Internally this has meant changing our revenue recognition, yearly targets, sales and channel compensation structure etc., touching backend sales and marketing automation processes but on the flip side, it has allowed us to scale much faster as an organization and to address customer budgets more innovatively. Many software companies begin as subscription companies – changing business models without impacting revenue is akin to repairing the wings of a plane while it is flying – an interesting exercise in conscious pivots.
As we expanded our global footprint and sandboxes found innovative use-cases, we continued our focus evenly on service providers and the enterprise. We’ve been fortunate to have three of the top financial services customers in the US, 8 of the top ten telcos, three of the top five public cloud providers and a range of new and innovative enterprises found value in cloud sandboxes. Who would have thought a paper company would have hundreds of software developers, or a company known for its best-of-breed hardware solutions would be building one of the most innovative developer focused sandbox solutions on the planet?
Some of the use-cases of sandboxes were a surprise to us. Our customers were using the notion of environments-as-a-service in so many innovative ways.
While it is always easy to spin up something virtual, Quali was always known for its ability to integrate well with physical infrastructure and to automate and orchestrate an environment on any cloud, for any application or infrastructure. For modeling and orchestrating full-stack environments on-demand, this is a boon.
With increased cyber security threats globally, building up cyber ranges for training, security posture testing and hardening is very important. However, rising complexity of distributed environments and sophisticated communication equipment in all forms of connected security including on the battlefield has made this a difficult task to achieve paving the way for defense agencies, financial service institutions and larger enterprises to adopt cyber ranges as a credible and proactive defense mechanism.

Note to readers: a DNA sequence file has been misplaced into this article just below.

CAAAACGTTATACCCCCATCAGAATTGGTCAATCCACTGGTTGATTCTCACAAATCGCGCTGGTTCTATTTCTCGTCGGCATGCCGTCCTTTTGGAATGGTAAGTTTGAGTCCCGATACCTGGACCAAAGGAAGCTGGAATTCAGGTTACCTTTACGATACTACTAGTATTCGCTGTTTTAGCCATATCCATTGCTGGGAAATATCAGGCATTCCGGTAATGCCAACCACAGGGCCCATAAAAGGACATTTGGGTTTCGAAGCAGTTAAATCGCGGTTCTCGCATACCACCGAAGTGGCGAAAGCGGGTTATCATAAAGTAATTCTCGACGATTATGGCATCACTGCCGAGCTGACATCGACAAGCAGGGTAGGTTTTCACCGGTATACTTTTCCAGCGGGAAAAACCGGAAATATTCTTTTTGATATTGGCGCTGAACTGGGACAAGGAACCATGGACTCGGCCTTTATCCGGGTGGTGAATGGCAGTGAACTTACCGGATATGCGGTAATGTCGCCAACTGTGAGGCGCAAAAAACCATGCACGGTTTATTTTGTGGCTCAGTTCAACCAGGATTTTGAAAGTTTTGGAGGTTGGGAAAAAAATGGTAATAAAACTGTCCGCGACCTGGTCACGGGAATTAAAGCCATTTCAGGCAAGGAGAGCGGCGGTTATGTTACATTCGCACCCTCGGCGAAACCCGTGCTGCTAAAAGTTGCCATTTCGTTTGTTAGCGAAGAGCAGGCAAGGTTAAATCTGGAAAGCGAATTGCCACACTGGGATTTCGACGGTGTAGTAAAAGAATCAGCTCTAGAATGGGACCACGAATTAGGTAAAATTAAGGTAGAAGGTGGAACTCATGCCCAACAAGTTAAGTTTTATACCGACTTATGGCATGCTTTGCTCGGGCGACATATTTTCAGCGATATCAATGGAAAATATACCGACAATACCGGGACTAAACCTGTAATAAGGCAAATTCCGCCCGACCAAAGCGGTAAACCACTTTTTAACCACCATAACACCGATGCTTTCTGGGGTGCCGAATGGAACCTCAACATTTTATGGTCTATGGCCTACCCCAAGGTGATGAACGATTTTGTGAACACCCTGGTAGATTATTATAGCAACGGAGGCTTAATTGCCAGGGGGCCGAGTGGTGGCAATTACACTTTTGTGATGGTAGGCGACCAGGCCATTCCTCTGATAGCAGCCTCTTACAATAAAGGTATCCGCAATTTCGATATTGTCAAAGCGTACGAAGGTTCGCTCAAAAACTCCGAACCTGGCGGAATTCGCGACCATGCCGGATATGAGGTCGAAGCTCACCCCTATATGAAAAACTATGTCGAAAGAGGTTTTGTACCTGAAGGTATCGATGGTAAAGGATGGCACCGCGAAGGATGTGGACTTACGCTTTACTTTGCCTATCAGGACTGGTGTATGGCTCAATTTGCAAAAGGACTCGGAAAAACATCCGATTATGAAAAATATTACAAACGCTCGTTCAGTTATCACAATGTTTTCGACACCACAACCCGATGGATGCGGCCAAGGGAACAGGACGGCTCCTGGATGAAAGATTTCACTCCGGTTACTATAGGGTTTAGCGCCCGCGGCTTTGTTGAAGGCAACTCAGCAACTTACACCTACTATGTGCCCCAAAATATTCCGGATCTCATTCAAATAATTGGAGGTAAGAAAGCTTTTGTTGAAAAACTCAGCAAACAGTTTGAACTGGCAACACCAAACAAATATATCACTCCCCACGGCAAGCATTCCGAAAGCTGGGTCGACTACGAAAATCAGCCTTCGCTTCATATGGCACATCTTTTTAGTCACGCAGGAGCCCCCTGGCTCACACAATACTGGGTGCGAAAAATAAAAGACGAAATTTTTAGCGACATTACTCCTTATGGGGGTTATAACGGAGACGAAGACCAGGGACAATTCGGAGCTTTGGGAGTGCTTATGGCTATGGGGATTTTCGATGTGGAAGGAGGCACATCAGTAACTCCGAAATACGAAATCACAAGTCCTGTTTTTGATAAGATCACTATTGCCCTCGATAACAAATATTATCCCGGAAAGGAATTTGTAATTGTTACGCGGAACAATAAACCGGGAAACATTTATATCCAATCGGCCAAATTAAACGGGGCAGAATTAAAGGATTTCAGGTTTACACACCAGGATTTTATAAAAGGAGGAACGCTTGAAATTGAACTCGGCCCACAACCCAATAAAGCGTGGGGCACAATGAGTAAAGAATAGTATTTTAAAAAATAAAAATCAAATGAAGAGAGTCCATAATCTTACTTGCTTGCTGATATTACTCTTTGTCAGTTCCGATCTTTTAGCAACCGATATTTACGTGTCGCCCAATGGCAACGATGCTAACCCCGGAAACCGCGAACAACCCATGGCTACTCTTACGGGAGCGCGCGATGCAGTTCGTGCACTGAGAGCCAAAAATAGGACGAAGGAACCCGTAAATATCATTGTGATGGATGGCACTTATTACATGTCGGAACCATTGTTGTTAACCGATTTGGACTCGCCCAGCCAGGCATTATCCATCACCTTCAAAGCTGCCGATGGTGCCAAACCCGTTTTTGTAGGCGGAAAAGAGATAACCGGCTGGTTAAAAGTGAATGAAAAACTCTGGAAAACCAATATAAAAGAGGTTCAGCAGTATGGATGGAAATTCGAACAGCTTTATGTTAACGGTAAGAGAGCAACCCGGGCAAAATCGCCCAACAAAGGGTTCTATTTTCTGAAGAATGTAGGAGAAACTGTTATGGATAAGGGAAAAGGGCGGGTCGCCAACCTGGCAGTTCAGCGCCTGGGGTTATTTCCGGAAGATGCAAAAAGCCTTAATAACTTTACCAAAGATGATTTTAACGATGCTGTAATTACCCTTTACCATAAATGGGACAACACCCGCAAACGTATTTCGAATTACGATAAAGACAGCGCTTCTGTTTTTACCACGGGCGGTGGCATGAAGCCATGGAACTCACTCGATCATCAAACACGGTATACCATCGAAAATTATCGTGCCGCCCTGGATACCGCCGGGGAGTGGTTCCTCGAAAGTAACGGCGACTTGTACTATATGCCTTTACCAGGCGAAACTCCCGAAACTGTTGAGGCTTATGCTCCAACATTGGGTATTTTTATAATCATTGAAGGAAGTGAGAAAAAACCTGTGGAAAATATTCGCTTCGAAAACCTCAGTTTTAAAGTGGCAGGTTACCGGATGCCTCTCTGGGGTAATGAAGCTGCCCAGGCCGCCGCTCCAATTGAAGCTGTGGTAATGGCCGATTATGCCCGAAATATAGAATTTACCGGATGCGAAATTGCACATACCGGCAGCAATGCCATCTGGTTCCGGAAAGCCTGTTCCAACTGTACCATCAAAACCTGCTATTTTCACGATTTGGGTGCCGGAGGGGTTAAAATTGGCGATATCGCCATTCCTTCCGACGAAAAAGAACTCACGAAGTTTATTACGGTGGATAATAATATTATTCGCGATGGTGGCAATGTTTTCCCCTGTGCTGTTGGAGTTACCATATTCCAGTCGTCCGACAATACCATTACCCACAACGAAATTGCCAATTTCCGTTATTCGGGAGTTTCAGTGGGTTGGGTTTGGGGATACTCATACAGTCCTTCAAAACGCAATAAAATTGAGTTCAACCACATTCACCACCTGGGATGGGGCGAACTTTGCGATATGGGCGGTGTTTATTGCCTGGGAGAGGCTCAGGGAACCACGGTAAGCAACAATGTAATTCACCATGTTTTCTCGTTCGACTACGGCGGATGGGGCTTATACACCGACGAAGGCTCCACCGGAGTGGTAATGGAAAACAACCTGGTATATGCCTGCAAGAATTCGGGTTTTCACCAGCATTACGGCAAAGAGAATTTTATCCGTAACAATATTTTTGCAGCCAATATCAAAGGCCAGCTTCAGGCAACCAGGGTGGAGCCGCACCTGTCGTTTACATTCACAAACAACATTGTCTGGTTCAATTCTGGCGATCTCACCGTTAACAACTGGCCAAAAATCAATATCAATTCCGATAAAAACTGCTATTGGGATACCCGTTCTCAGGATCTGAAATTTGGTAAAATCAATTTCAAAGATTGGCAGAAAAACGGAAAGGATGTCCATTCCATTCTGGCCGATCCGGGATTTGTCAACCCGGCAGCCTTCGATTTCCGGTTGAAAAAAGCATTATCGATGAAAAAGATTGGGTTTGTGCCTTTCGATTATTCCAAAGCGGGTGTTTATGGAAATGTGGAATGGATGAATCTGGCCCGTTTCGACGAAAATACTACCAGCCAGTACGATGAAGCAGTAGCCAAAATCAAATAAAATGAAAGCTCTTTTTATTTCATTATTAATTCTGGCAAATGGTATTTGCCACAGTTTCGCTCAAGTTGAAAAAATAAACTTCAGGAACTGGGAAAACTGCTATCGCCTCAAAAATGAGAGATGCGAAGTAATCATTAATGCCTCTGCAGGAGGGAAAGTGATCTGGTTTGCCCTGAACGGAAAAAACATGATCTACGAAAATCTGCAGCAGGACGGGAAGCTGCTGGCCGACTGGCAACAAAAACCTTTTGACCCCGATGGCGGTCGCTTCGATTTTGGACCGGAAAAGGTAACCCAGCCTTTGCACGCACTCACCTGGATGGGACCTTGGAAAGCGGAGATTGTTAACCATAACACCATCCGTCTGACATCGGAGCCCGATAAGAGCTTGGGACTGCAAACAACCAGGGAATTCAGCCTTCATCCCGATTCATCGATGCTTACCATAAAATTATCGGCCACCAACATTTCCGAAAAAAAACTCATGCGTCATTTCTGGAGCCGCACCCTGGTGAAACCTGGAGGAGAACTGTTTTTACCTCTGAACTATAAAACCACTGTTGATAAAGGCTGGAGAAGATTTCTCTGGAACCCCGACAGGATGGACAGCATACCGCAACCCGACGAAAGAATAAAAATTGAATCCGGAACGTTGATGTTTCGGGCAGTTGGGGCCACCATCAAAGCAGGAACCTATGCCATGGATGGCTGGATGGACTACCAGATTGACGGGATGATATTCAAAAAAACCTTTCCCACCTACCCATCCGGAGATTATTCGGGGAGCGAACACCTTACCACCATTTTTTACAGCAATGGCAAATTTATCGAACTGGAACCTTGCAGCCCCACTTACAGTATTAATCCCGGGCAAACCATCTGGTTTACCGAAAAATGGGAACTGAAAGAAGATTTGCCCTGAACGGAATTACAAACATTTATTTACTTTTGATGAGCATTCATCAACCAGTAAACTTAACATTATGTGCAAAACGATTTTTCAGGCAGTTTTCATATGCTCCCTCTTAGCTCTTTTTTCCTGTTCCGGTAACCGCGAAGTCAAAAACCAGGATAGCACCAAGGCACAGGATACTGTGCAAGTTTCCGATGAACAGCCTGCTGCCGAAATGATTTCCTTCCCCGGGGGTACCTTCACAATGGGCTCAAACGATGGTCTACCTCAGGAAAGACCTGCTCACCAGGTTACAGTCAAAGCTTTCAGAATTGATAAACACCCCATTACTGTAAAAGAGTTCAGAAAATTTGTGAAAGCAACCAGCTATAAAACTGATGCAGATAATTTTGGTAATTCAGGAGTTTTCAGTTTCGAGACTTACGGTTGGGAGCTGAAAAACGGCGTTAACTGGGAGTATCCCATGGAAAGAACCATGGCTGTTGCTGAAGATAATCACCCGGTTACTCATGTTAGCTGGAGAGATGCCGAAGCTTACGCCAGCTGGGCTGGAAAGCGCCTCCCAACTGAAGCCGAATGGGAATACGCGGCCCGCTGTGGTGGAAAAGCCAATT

Today’s clouds are like yesterday’s cell phone providers. You should be able to switch to the best cloud provider and be able to carry all your data, processes and operational models, as easily as you could port your cell phone number and move to a different provider. Except you can’t. Cloud providers have made their offerings quite stick – it’s easy to get in, but somewhat harder to get out.
So, products and offerings that can offer abstraction for multi-cloud offerings are becoming popular. Even though our customers may not truly be operating in a hybrid or multi-cloud operational manner, the fact that we can spin-up environments consistently on private, public or hybrid clouds allows them a sense of future proofing. They can design blue prints once and deploy via a single click on any cloud/s. Last year we added support for Azure, OpenStack in addition to AWS, VMware and Baremetal offerings. Very soon we’ll be announcing support for Oracle cloud and the architecture is obviously extensible to accommodate Google Cloud platform as well.